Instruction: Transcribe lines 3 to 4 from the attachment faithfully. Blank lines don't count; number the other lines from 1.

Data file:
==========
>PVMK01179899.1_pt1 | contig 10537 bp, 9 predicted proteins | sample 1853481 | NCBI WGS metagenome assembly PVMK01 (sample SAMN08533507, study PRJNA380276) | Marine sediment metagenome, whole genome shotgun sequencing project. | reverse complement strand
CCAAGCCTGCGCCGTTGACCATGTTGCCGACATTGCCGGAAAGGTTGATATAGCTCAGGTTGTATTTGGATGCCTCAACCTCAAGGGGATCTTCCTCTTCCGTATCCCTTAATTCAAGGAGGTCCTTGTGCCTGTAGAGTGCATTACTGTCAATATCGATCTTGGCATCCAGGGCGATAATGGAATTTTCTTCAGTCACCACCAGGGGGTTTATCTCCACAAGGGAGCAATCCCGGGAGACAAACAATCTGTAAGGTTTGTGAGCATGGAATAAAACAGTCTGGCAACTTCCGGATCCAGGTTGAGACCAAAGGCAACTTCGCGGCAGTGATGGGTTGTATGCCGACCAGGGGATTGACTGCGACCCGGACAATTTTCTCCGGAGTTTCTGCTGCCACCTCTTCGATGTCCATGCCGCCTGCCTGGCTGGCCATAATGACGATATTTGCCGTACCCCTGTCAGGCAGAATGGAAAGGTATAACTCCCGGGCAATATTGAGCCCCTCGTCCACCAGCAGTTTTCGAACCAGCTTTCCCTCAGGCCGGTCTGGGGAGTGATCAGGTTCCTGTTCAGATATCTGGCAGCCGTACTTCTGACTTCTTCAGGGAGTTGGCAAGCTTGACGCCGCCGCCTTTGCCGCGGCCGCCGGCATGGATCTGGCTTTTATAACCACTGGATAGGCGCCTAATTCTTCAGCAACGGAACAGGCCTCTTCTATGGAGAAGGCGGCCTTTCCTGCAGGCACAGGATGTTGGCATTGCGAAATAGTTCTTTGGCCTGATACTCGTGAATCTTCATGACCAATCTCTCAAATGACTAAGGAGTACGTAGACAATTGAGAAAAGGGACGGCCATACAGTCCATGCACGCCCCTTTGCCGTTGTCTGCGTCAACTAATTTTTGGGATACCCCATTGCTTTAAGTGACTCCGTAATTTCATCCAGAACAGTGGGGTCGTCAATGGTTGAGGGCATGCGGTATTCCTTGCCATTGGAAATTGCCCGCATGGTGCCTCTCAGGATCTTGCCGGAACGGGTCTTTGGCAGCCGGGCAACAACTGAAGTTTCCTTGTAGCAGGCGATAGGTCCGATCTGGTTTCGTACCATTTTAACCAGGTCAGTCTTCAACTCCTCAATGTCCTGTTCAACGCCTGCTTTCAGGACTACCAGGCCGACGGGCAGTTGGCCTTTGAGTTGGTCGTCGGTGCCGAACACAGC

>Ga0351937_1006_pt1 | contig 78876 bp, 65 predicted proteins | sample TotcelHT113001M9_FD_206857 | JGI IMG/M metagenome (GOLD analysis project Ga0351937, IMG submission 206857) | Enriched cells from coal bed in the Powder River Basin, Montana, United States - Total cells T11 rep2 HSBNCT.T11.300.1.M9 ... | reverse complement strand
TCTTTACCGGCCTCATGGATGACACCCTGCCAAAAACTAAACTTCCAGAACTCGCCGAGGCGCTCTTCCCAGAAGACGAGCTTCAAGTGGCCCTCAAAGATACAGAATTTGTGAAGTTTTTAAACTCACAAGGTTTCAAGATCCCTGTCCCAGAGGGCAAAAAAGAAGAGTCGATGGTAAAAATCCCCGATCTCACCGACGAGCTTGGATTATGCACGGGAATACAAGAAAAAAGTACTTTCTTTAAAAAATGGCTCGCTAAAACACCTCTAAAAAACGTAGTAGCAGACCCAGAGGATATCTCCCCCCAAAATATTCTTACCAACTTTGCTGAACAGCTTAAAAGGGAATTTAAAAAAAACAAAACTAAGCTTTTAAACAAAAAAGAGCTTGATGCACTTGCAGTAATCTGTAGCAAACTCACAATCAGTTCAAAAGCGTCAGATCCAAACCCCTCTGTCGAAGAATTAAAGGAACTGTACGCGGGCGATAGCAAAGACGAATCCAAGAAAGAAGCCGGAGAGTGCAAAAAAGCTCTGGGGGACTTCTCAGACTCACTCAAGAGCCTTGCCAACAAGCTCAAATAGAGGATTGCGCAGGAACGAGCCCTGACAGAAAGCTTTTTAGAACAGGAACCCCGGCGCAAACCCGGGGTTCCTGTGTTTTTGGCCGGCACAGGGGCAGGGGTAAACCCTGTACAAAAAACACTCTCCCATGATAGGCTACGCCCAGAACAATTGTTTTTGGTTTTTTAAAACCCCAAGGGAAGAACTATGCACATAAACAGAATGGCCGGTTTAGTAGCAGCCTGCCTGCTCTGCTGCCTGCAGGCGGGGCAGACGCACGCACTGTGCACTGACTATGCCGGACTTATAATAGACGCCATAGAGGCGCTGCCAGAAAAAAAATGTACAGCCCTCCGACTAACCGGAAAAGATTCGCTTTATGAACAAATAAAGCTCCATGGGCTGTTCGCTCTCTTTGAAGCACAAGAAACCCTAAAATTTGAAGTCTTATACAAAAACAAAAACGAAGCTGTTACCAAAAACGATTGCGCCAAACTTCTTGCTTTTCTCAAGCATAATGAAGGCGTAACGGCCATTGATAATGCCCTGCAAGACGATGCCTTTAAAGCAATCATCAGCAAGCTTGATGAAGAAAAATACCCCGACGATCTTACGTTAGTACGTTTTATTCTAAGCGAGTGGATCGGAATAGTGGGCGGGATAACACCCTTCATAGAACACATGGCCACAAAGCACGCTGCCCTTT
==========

>Ga0351937_1006_pt1 | contig 78876 bp, 65 predicted proteins | sample TotcelHT113001M9_FD_206857 | JGI IMG/M metagenome (GOLD analysis project Ga0351937, IMG submission 206857) | Enriched cells from coal bed in the Powder River Basin, Montana, United States - Total cells T11 rep2 HSBNCT.T11.300.1.M9 ... | reverse complement strand
TCTTTACCGGCCTCATGGATGACACCCTGCCAAAAACTAAACTTCCAGAACTCGCCGAGGCGCTCTTCCCAGAAGACGAGCTTCAAGTGGCCCTCAAAGATACAGAATTTGTGAAGTTTTTAAACTCACAAGGTTTCAAGATCCCTGTCCCAGAGGGCAAAAAAGAAGAGTCGATGGTAAAAATCCCCGATCTCACCGACGAGCTTGGATTATGCACGGGAATACAAGAAAAAAGTACTTTCTTTAAAAAATGGCTCGCTAAAACACCTCTAAAAAACGTAGTAGCAGACCCAGAGGATATCTCCCCCCAAAATATTCTTACCAACTTTGCTGAACAGCTTAAAAGGGAATTTAAAAAAAACAAAACTAAGCTTTTAAACAAAAAAGAGCTTGATGCACTTGCAGTAATCTGTAGCAAACTCACAATCAGTTCAAAAGCGTCAGATCCAAACCCCTCTGTCGAAGAATTAAAGGAACTGTACGCGGGCGATAGCAAAGACGAATCCAAGAAAGAAGCCGGAGAGTGCAAAAAAGCTCTGGGGGACTTCTCAGACTCACTCAAGAGCCTTGCCAACAAGCTCAAATAGAGGATTGCGCAGGAACGAGCCCTGACAGAAAGCTTTTTAGAACAGGAACCCCGGCGCAAACCCGGGGTTCCTGTGTTTTTGGCCGGCACAGGGGCAGGGGTAAACCCTGTACAAAAAACACTCTCCCATGATAGGCTACGCCCAGAACAATTGTTTTTGGTTTTTTAAAACCCCAAGGGAAGAACTATGCACATAAACAGAATGGCCGGTTTAGTAGCAGCCTGCCTGCTCTGCTGCCTGCAGGCGGGGCAGACGCACGCACTGTGCACTGACTATGCCGGACTTATAATAGACGCCATAGAGGCGCTGCCAGAAAAAAAATGTACAGCCCTCCGACTAACCGGAAAAGATTCGCTTTATGAACAAATAAAGCTCCATGGGCTGTTCGCTCTCTTTGAAGCACAAGAAACCCTAAAATTTGAAGTCTTATACAAAAACAAAAACGAAGCTGTTACCAAAAACGATTGCGCCAAACTTCTTGCTTTTCTCAAGCATAATGAAGGCGTAACGGCCATTGATAATGCCCTGCAAGACGATGCCTTTAAAGCAATCATCAGCAAGCTTGATGAAGAAAAATACCCCGACGATCTTACGTTAGTACGTTTTATTCTAAGCGAGTGGATCGGAATAGTGGGCGGGATAACACCCTTCATAGAACACATGGCCACAAAGCACGCTGCCCTTT